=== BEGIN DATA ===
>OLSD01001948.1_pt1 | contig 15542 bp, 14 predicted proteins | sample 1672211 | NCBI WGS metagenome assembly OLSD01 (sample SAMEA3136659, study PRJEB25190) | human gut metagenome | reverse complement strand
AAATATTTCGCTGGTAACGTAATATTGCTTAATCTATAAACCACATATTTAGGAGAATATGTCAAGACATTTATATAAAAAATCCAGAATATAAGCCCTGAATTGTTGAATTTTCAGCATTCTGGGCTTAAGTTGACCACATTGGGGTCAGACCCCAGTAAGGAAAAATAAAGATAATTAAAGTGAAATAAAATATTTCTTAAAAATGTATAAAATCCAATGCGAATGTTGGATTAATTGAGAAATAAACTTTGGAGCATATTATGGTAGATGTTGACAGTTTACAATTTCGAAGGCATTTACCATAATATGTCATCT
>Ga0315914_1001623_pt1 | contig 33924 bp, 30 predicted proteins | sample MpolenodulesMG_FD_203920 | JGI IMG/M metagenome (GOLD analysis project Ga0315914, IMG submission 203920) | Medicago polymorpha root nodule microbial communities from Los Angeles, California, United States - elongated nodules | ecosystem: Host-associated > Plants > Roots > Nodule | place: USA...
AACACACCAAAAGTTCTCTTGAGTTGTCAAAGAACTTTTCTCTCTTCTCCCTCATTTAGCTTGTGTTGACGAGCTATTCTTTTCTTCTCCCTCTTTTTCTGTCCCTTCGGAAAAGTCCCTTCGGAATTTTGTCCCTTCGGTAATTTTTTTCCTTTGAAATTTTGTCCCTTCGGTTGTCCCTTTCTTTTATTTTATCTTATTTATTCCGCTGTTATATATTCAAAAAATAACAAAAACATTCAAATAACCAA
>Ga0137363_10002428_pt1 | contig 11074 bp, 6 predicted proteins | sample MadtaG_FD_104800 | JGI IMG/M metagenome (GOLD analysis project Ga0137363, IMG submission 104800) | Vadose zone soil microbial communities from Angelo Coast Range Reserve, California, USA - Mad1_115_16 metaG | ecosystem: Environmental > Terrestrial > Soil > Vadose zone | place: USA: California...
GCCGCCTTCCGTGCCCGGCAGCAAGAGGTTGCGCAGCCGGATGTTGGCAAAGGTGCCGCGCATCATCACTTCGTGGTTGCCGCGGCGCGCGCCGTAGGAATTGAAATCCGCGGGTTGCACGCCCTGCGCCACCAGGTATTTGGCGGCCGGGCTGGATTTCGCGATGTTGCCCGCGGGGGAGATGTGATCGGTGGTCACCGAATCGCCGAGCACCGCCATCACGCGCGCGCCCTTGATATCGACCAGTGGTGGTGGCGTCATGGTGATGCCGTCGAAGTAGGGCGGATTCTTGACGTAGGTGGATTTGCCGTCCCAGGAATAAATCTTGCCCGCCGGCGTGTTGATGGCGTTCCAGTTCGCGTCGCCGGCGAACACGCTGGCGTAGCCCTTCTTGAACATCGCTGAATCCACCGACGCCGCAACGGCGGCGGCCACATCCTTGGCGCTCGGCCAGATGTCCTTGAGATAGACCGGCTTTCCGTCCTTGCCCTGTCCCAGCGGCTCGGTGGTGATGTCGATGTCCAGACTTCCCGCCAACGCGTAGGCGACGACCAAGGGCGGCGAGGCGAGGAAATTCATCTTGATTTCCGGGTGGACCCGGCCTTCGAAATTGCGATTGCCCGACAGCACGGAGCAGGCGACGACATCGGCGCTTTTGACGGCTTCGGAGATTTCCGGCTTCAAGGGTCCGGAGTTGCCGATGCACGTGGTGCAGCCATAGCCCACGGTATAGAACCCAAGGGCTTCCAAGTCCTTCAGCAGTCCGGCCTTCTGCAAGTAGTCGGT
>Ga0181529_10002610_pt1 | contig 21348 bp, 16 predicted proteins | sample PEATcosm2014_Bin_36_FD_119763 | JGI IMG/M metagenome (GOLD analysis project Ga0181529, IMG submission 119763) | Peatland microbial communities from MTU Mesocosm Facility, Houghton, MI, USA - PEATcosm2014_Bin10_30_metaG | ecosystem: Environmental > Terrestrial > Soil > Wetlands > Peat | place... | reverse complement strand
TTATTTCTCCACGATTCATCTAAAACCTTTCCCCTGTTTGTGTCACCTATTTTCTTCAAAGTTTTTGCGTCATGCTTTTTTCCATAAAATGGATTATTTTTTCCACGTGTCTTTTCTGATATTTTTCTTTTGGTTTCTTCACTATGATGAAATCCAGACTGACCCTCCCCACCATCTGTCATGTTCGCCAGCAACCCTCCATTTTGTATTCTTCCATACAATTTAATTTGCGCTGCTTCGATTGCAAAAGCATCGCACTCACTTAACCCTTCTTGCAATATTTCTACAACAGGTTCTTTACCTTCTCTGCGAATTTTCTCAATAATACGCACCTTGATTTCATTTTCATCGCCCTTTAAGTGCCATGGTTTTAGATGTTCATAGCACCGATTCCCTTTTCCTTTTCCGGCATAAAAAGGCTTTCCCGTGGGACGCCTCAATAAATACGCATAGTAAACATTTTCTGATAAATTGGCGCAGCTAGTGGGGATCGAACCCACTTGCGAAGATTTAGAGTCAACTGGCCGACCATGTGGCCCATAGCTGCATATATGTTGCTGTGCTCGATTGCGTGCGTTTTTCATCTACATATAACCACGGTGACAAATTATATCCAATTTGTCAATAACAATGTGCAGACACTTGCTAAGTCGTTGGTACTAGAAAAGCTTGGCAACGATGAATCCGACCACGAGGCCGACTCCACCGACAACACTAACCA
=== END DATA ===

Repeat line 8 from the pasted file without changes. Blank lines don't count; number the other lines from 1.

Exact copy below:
TTATTTCTCCACGATTCATCTAAAACCTTTCCCCTGTTTGTGTCACCTATTTTCTTCAAAGTTTTTGCGTCATGCTTTTTTCCATAAAATGGATTATTTTTTCCACGTGTCTTTTCTGATATTTTTCTTTTGGTTTCTTCACTATGATGAAATCCAGACTGACCCTCCCCACCATCTGTCATGTTCGCCAGCAACCCTCCATTTTGTATTCTTCCATACAATTTAATTTGCGCTGCTTCGATTGCAAAAGCATCGCACTCACTTAACCCTTCTTGCAATATTTCTACAACAGGTTCTTTACCTTCTCTGCGAATTTTCTCAATAATACGCACCTTGATTTCATTTTCATCGCCCTTTAAGTGCCATGGTTTTAGATGTTCATAGCACCGATTCCCTTTTCCTTTTCCGGCATAAAAAGGCTTTCCCGTGGGACGCCTCAATAAATACGCATAGTAAACATTTTCTGATAAATTGGCGCAGCTAGTGGGGATCGAACCCACTTGCGAAGATTTAGAGTCAACTGGCCGACCATGTGGCCCATAGCTGCATATATGTTGCTGTGCTCGATTGCGTGCGTTTTTCATCTACATATAACCACGGTGACAAATTATATCCAATTTGTCAATAACAATGTGCAGACACTTGCTAAGTCGTTGGTACTAGAAAAGCTTGGCAACGATGAATCCGACCACGAGGCCGACTCCACCGACAACACTAACCA